Solar energy and nighttime hours aren’t usually a match made in heaven. However, artist Daan Roosegaarde has found a way to create a new spin on solar. How? A solar bike path. Lit with solar-powered LED lights, the path twinkles brightly at night and provides locals an aesthetically pleasing place to walk and bike. Glowing stones harness energy from the sun during the day and glow for 8 hours during the night.
The half-mile path which was created in 2014 is a tribute to Vincent Van Gogh’s hallmark painting Starry Night. The small Dutch town was originally used by Van Gogh as a backdrop for his paintings. The new bike path reminds passerbys of his legacy and the once under-treasured Starry Night.
In an interview with NPR, Roosegaarde remarked, “You have people who are interested in technology to make landscapes which are energy neutral. You have people interested in cultural history and experiencing it in a contemporary way. You have boys and girls who have a first date and want to take their date to a special place.”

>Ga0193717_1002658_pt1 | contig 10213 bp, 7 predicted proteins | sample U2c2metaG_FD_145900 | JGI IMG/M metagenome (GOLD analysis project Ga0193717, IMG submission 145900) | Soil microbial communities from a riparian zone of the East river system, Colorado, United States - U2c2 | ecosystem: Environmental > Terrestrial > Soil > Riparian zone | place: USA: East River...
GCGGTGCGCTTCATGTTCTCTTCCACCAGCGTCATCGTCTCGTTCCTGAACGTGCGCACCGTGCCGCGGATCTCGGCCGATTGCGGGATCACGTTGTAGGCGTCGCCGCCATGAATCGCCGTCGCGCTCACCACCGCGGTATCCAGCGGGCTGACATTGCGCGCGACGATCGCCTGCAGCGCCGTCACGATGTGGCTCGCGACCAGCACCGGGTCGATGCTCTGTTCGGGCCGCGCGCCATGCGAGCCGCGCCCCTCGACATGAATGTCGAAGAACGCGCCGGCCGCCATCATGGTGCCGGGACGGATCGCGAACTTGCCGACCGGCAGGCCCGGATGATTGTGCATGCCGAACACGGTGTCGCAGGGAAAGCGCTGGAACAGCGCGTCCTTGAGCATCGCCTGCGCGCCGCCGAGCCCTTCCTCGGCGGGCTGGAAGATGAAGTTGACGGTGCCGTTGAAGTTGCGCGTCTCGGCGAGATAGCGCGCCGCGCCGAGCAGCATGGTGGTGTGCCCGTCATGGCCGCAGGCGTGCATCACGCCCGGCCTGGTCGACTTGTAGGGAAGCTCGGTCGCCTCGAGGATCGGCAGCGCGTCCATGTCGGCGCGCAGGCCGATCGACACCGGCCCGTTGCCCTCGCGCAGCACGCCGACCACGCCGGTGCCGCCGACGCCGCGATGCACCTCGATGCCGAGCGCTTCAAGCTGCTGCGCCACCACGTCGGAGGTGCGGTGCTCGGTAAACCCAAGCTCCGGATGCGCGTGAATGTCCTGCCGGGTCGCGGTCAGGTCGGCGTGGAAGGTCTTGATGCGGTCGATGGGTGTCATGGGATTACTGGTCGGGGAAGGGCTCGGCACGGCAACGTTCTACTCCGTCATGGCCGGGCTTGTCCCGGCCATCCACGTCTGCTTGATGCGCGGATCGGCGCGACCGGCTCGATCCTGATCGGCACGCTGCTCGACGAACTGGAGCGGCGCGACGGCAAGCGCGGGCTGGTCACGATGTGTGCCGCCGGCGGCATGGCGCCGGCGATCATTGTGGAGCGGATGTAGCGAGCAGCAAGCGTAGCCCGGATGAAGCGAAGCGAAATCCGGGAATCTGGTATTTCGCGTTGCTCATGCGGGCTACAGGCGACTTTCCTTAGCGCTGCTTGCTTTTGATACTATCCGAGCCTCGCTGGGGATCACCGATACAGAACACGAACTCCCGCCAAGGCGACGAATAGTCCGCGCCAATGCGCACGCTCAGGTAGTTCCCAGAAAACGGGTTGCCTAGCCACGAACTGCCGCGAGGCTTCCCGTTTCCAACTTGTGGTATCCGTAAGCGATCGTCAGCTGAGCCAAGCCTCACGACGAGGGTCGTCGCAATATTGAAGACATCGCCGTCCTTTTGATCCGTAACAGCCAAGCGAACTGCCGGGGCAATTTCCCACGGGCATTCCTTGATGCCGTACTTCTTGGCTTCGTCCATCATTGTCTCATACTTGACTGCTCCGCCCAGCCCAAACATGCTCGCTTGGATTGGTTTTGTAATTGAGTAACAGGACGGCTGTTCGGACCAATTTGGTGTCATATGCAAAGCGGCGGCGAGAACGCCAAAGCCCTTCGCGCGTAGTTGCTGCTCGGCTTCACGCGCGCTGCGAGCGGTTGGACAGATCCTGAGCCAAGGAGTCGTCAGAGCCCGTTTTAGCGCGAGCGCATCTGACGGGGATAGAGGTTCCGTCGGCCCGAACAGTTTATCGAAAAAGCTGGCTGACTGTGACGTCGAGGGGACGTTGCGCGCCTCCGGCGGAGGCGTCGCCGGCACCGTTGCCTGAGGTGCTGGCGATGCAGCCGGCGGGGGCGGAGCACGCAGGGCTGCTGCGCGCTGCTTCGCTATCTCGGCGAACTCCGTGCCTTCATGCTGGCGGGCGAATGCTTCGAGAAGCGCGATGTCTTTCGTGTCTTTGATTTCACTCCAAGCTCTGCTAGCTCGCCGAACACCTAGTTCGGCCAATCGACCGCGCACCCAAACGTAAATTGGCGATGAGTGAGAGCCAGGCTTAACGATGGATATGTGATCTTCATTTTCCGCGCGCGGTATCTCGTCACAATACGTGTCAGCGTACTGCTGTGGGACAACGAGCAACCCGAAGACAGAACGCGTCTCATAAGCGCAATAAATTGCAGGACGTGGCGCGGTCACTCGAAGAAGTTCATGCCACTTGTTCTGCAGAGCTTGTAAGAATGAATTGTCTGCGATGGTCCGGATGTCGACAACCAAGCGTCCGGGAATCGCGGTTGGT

The technology behind this innovative idea is being further developed to use for roads and other paths. Due to the increasing reliance on solar across the United States, we’d expect to see similar concepts under construction locally.
Many countries have experimented with solar pathways. Not long before the Starry Night bike path, the Dutch town of Krommenie installed similar technology. This particular path generates enough energy to be back-funneled into the city’s energy grid. Not only is it a self-sustatining project, it is an asset to the city.
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